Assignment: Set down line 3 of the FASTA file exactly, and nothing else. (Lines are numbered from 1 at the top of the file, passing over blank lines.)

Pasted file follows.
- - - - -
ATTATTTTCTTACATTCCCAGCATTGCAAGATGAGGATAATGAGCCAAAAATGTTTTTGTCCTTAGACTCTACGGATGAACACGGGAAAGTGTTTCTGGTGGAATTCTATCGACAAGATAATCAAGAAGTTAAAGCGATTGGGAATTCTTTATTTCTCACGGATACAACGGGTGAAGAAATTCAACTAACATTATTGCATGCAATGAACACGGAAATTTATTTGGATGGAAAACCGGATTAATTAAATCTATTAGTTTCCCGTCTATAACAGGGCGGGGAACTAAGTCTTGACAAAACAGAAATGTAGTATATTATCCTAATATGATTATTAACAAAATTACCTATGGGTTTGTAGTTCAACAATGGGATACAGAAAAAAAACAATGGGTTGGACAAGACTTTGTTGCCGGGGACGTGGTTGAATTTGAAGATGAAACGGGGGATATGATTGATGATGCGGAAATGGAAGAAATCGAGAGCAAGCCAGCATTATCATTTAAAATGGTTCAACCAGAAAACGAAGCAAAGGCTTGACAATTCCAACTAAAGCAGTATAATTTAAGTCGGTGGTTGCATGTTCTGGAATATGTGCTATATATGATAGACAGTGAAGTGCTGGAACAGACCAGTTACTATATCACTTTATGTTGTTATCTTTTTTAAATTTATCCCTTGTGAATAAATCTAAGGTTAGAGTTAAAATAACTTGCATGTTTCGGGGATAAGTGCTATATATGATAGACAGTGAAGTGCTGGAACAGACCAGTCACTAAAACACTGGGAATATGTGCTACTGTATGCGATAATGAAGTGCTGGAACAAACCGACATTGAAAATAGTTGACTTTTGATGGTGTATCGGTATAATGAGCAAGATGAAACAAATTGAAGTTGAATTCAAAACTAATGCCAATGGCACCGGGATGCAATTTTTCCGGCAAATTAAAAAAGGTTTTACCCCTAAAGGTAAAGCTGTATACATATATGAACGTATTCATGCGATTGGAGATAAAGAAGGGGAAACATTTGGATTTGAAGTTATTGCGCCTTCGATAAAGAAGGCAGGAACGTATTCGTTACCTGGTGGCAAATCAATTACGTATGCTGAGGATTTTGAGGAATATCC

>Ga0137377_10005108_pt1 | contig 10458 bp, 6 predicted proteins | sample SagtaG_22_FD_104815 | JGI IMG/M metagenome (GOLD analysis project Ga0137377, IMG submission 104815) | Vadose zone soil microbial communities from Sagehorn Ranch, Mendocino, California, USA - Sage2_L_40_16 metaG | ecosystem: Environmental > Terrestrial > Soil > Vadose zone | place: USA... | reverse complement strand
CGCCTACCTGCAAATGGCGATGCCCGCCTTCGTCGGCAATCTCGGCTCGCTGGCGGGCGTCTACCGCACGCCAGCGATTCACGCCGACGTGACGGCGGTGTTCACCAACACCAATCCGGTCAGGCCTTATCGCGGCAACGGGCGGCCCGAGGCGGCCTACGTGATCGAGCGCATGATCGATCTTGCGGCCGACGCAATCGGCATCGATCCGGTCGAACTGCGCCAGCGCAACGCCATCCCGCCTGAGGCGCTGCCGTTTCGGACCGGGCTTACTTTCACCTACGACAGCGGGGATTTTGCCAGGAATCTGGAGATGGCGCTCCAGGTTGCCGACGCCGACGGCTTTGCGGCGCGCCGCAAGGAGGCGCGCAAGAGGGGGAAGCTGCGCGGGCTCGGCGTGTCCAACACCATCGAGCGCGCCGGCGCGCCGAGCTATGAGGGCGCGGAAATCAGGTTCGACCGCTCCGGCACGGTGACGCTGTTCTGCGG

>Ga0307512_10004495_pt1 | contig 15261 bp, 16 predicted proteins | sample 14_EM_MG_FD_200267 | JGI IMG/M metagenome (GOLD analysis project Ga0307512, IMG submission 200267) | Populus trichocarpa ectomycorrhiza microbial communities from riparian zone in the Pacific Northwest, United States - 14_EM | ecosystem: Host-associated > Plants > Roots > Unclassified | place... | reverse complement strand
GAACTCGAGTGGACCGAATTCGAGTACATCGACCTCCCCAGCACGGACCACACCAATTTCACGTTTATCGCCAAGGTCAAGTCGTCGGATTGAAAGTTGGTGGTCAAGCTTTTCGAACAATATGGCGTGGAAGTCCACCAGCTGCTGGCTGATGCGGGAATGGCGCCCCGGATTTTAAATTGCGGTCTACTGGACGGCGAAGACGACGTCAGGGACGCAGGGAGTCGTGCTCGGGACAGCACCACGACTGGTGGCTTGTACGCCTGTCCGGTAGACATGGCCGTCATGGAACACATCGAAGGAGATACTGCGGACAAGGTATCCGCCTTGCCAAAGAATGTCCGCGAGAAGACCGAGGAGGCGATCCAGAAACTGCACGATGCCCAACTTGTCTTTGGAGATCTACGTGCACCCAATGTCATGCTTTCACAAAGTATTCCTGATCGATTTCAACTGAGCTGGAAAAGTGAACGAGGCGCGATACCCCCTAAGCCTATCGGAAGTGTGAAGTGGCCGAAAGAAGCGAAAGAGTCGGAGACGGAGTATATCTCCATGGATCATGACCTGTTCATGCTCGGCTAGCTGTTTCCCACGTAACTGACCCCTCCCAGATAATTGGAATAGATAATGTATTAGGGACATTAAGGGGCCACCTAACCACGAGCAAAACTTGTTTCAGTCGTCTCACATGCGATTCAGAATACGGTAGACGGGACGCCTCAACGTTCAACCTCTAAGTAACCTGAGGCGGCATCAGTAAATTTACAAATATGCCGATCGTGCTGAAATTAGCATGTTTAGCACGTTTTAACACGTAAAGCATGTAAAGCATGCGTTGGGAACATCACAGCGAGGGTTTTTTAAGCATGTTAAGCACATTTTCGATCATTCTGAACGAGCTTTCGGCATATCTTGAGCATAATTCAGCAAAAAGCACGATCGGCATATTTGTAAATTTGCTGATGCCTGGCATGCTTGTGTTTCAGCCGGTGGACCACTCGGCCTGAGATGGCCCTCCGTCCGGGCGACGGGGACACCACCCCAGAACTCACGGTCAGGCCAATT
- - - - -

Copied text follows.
CGCCTACCTGCAAATGGCGATGCCCGCCTTCGTCGGCAATCTCGGCTCGCTGGCGGGCGTCTACCGCACGCCAGCGATTCACGCCGACGTGACGGCGGTGTTCACCAACACCAATCCGGTCAGGCCTTATCGCGGCAACGGGCGGCCCGAGGCGGCCTACGTGATCGAGCGCATGATCGATCTTGCGGCCGACGCAATCGGCATCGATCCGGTCGAACTGCGCCAGCGCAACGCCATCCCGCCTGAGGCGCTGCCGTTTCGGACCGGGCTTACTTTCACCTACGACAGCGGGGATTTTGCCAGGAATCTGGAGATGGCGCTCCAGGTTGCCGACGCCGACGGCTTTGCGGCGCGCCGCAAGGAGGCGCGCAAGAGGGGGAAGCTGCGCGGGCTCGGCGTGTCCAACACCATCGAGCGCGCCGGCGCGCCGAGCTATGAGGGCGCGGAAATCAGGTTCGACCGCTCCGGCACGGTGACGCTGTTCTGCGG